History never starts at one point. Beginning somewhere always leaves out something else. After so many years struggling to find my own identity in the conflict, growing up, as a Jew, conditioned to believe only one side of the story, I have learned a hard lesson: No one, no side, no people, no tribe, has a legitimate stake in the truth. But there is at least one truth that may gives us instruction on how one side can communicate with the other and find the courage to take the road to peace: The story of the Jews and Arabs in the Middle East are two long, passionate opposing narratives.
In 1977, President Anwar Sadat of Egypt initiated direct negotiations with the Israelis in the hopes of finding a path to a resolution of the conflict between the two neighbors. It was a brave and courageous move with great opposition on both sides. President Sadat was taking a huge gamble. He was not joined by any other Arab nation, although President Hussein of Jordan supported his effort. Sadat, who led the Egyptian military attack on Israel in 1973 called the Yom Kippur War, even traveled to Israel in late 1977 to speak before the Israeli Parliament about the peace process. The powerful Moslem Brotherhood organization in Egypt believed their leader had trashed their dream of a separate Palestinian State.
In September 1978, after a long and difficult 13 months of negotiations shepherded by U.S. President Jimmie Carter’s team at the State Department, the Camp David Peace Accord was signed. President Sadat and Israel Prime Minister Menachem Begin, a conservative politician and a leader of the right-wing underground movement before the 1948 War, clasped hands in genuine delight. Although the terms of the agreement were strictly between Egypt and Israel, the warming relations between sworn enemies proved what could be done. Commercial and tourist travel between the two countries, frozen since the 1948 War, were reopened. Most important, Egypt agreed to the Jewish State’s right to exist and flourish in peace. For its part, Israel agreed to return the entire Sinai Peninsula and withdraw its occupation of the West Bank, both of which it seized during the 1967 Six Day War.
The talks leading up to the agreement and its signing was huge news in Israel. But Israelis were cautiously optimistic, I remember. Even at that time in Israel’s young history, Jews and Arabs had been through four wars, loss and disappointment.
On October 6, 1981, President Sadat was assassinated at a military parade in Cairo by a group of Egyptian Army officers unwilling to accept his peace overture and the Egyptian Government’s recognition of Israel.
In 1993, Israeli Prime Minister Yitzak Rabin and former commander-in-chief of Zahav, the Israeli Armed Forces, and Yaser Arafat, head of the Palestinian Liberation Organization, two arch enemies, shook hands on the lawn of the White House after formally agreeing to principles and a timetable for the peace process hashed out by the Norwegians.
Sadly, this was the last momentum for peace initiated. In 1995, Rabin was assasinated by a right-wing Israeli extremist. The next year, Benjamin Netanyahu, a strong leader of the right-wing Likud Party, began a long period of holding onto power, serving a total of five terms as prime minister. Netanyahu’s policy of approving Israeli settlements in the West Bank only fueled resentments and further polarization between Arabs and Israelis. Finally, losing popularity in Israel, Netanyahu was forced to concede to a coalition between political parties, and in 2021, relinquished power to Naftali Bennett, a less polarizing, but yet another right wing nationalist.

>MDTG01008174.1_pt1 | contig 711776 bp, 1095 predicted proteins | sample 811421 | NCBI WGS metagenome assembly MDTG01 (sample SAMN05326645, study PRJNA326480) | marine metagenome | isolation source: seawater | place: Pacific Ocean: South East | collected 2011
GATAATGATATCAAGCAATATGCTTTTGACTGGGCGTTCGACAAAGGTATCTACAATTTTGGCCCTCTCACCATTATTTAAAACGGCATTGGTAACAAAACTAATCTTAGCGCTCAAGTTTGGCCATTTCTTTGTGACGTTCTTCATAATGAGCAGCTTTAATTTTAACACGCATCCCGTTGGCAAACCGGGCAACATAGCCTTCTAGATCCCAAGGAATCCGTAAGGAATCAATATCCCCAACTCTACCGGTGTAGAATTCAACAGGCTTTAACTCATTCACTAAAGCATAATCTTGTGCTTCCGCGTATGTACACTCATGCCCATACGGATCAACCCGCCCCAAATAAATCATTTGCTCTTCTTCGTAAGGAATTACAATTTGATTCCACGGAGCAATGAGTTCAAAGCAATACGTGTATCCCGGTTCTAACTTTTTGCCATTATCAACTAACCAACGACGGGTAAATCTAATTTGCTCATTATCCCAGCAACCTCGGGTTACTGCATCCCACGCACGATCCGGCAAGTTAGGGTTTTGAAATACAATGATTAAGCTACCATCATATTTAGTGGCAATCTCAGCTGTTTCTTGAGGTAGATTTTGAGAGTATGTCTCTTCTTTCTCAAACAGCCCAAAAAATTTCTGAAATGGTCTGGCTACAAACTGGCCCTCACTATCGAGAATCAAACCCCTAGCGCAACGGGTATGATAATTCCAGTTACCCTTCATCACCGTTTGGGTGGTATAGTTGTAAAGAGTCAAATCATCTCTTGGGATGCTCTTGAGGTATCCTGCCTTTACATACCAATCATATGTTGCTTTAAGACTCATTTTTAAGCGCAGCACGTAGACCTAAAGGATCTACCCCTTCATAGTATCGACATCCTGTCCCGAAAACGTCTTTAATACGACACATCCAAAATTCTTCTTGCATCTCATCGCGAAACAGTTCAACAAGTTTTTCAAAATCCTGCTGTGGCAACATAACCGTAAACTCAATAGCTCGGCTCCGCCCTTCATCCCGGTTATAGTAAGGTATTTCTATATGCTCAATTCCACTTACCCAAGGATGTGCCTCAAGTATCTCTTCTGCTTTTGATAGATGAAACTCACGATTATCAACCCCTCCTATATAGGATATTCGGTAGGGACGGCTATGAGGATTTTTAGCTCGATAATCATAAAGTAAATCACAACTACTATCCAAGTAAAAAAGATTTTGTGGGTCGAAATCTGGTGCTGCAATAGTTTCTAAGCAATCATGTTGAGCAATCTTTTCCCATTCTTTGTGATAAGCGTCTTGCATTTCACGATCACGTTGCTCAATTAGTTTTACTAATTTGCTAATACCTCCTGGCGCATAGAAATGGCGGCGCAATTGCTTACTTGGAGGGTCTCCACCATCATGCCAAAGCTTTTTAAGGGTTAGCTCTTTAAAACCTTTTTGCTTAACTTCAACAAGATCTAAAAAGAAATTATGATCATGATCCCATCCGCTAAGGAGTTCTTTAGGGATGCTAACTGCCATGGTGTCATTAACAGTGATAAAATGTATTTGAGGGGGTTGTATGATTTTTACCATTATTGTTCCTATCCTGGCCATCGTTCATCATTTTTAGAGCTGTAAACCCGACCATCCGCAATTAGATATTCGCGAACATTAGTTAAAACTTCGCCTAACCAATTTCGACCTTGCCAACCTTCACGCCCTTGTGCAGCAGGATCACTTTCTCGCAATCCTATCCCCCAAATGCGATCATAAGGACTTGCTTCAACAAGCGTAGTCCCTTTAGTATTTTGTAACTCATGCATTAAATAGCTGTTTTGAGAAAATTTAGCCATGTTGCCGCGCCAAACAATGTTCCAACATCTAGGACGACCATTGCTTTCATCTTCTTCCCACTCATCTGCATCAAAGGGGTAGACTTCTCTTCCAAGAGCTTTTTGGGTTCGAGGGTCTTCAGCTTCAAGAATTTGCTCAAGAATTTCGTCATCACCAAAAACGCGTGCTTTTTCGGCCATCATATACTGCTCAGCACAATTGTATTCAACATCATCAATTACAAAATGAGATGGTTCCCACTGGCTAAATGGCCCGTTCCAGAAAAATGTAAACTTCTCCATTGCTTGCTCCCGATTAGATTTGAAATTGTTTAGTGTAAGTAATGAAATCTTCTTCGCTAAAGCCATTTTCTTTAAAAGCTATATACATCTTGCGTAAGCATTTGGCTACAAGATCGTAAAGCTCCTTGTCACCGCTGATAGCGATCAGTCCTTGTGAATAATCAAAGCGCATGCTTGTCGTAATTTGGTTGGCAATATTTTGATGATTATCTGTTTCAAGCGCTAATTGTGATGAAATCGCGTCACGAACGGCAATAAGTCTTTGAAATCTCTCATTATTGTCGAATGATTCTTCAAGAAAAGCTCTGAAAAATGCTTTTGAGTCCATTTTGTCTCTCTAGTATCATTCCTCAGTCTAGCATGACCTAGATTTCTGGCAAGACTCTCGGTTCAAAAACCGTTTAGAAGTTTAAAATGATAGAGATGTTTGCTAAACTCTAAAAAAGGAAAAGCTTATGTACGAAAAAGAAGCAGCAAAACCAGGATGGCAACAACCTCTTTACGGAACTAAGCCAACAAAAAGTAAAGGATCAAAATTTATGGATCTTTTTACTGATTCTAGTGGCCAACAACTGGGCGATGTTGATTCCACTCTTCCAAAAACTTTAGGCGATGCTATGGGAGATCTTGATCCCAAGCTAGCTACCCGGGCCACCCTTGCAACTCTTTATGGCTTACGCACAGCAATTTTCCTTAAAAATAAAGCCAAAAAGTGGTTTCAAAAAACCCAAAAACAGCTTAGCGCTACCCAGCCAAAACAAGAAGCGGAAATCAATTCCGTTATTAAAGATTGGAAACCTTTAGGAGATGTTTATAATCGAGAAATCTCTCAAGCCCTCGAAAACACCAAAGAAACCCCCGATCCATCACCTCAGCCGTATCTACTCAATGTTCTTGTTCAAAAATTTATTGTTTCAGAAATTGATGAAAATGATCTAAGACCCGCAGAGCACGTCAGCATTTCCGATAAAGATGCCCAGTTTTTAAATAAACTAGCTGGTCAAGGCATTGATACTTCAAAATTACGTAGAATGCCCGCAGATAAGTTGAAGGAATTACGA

Two deeply emotional narratives, Israeli and Arab, reflect two opposing views. But might we find common ground by listening compassionately to the other side’s story? Certainly sanity should prevail? Perhaps, slowly, slowly, one bridge at a time, progress can be made. We have seen many small-scale success stories involving Jewish and Arab groups, including school children learning together, others working together on community projects. Out of these small-scale efforts, divisions are crossed and fears dispelled. Healing threads weave a fabric. It takes deep and strong faith. Sane humans deeply committed to peace, must step forward.
The land of Israel is the birthplace of the Jewish people. Here, their spiritual, religious and national identity was formed. But it is also true this land is deeply sacred to Arabs whose identity are also inextricably tied spiritually and historically to the land. Also a fact: control over the land changed hands countless times over the 2,000 years since the time of Jesus, and several millennia before that, way back to the time of Abraham. Over the many centuries, Ancient Egypt, Assyria, Philistine, Persia, Greece, Rome, Constantinople, the British Empire, and other powers imposed control, often brutal, over Palestine. Two brief Jewish monarchies enjoyed brief control for at least 100 years each, the first in ancient times and the second ending a few decades before the birth of Jesus.
We know that throughout human time, Moslems, Christians and Jews have lived in the Middle East, handing down and spreading their powerful religious teachings. Their customs, traditions and ways of life interweave and continue to create a rich and colorful tapestry throughout the region, and the world, including here in the United States. This legacy is the true and long-lasting narrative that is all but ignored in the attention of the conflict.
Another truth to ponder and, perhaps, guide us for more communication: Both Jews and Arabs come from one founding father, Abraham.
In this two-part lesson and discussion of Palestine, a Jewish American (myself) and Raghda (a moslem Egyptian), will share our expanding viewpoints of this land we call Palestine and Israel, pointing you to powerful and inspiring stories of the long periods over history when Arabs and Jews lived peacefully. It was not perfect, but it worked. The current period of violent conflict is just a short blink of time over the centuries when two peoples holding important religious teachings for the world, shared the land together with others in a working harmony.